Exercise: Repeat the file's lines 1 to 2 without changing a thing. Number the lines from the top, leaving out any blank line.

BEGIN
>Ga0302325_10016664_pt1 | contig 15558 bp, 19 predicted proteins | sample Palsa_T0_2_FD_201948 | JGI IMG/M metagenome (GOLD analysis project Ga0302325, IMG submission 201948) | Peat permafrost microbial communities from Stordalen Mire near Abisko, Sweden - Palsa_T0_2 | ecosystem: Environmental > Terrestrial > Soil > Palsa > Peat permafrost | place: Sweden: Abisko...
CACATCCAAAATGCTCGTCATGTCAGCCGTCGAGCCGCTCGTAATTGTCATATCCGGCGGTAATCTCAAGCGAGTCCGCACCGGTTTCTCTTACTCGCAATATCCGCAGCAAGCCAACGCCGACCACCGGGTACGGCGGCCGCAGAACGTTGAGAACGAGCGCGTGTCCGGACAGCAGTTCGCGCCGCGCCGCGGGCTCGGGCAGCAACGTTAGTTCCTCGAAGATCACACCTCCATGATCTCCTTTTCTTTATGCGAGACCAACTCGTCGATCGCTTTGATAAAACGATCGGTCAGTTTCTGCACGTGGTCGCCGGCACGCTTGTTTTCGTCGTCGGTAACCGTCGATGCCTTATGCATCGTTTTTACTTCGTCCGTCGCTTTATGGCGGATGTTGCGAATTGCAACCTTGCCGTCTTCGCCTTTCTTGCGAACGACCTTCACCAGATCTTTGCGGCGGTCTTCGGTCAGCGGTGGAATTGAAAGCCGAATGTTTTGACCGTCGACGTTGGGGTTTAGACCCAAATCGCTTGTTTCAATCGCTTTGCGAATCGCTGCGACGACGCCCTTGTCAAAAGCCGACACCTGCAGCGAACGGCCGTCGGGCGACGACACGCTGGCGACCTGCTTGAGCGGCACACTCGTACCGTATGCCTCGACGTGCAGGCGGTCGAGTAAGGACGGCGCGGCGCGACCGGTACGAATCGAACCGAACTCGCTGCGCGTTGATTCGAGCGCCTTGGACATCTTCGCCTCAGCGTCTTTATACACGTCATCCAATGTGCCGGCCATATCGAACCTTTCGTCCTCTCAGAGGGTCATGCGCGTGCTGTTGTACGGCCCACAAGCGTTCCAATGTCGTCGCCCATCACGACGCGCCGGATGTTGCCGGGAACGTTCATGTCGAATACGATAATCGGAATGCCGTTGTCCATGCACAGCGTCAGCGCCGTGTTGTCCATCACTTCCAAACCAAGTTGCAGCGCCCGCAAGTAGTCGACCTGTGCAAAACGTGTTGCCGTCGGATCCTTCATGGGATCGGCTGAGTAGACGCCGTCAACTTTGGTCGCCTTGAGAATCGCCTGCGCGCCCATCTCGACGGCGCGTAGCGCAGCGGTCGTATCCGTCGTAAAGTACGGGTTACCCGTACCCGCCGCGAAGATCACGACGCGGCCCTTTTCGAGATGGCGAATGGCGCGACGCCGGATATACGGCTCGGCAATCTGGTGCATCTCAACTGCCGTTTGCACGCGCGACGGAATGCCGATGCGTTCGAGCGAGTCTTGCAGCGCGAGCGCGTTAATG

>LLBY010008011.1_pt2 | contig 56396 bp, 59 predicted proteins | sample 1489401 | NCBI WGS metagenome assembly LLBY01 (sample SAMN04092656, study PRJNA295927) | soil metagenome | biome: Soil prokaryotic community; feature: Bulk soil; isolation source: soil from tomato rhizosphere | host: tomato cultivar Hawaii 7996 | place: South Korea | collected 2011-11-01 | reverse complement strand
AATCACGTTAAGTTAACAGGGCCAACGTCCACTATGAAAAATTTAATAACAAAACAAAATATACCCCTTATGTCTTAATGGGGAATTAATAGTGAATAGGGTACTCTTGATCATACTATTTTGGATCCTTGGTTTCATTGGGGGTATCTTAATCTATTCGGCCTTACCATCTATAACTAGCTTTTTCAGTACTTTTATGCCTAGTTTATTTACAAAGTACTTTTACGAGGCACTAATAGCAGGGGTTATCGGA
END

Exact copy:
>Ga0302325_10016664_pt1 | contig 15558 bp, 19 predicted proteins | sample Palsa_T0_2_FD_201948 | JGI IMG/M metagenome (GOLD analysis project Ga0302325, IMG submission 201948) | Peat permafrost microbial communities from Stordalen Mire near Abisko, Sweden - Palsa_T0_2 | ecosystem: Environmental > Terrestrial > Soil > Palsa > Peat permafrost | place: Sweden: Abisko...
CACATCCAAAATGCTCGTCATGTCAGCCGTCGAGCCGCTCGTAATTGTCATATCCGGCGGTAATCTCAAGCGAGTCCGCACCGGTTTCTCTTACTCGCAATATCCGCAGCAAGCCAACGCCGACCACCGGGTACGGCGGCCGCAGAACGTTGAGAACGAGCGCGTGTCCGGACAGCAGTTCGCGCCGCGCCGCGGGCTCGGGCAGCAACGTTAGTTCCTCGAAGATCACACCTCCATGATCTCCTTTTCTTTATGCGAGACCAACTCGTCGATCGCTTTGATAAAACGATCGGTCAGTTTCTGCACGTGGTCGCCGGCACGCTTGTTTTCGTCGTCGGTAACCGTCGATGCCTTATGCATCGTTTTTACTTCGTCCGTCGCTTTATGGCGGATGTTGCGAATTGCAACCTTGCCGTCTTCGCCTTTCTTGCGAACGACCTTCACCAGATCTTTGCGGCGGTCTTCGGTCAGCGGTGGAATTGAAAGCCGAATGTTTTGACCGTCGACGTTGGGGTTTAGACCCAAATCGCTTGTTTCAATCGCTTTGCGAATCGCTGCGACGACGCCCTTGTCAAAAGCCGACACCTGCAGCGAACGGCCGTCGGGCGACGACACGCTGGCGACCTGCTTGAGCGGCACACTCGTACCGTATGCCTCGACGTGCAGGCGGTCGAGTAAGGACGGCGCGGCGCGACCGGTACGAATCGAACCGAACTCGCTGCGCGTTGATTCGAGCGCCTTGGACATCTTCGCCTCAGCGTCTTTATACACGTCATCCAATGTGCCGGCCATATCGAACCTTTCGTCCTCTCAGAGGGTCATGCGCGTGCTGTTGTACGGCCCACAAGCGTTCCAATGTCGTCGCCCATCACGACGCGCCGGATGTTGCCGGGAACGTTCATGTCGAATACGATAATCGGAATGCCGTTGTCCATGCACAGCGTCAGCGCCGTGTTGTCCATCACTTCCAAACCAAGTTGCAGCGCCCGCAAGTAGTCGACCTGTGCAAAACGTGTTGCCGTCGGATCCTTCATGGGATCGGCTGAGTAGACGCCGTCAACTTTGGTCGCCTTGAGAATCGCCTGCGCGCCCATCTCGACGGCGCGTAGCGCAGCGGTCGTATCCGTCGTAAAGTACGGGTTACCCGTACCCGCCGCGAAGATCACGACGCGGCCCTTTTCGAGATGGCGAATGGCGCGACGCCGGATATACGGCTCGGCAATCTGGTGCATCTCAACTGCCGTTTGCACGCGCGACGGAATGCCGATGCGTTCGAGCGAGTCTTGCAGCGCGAGCGCGTTAATG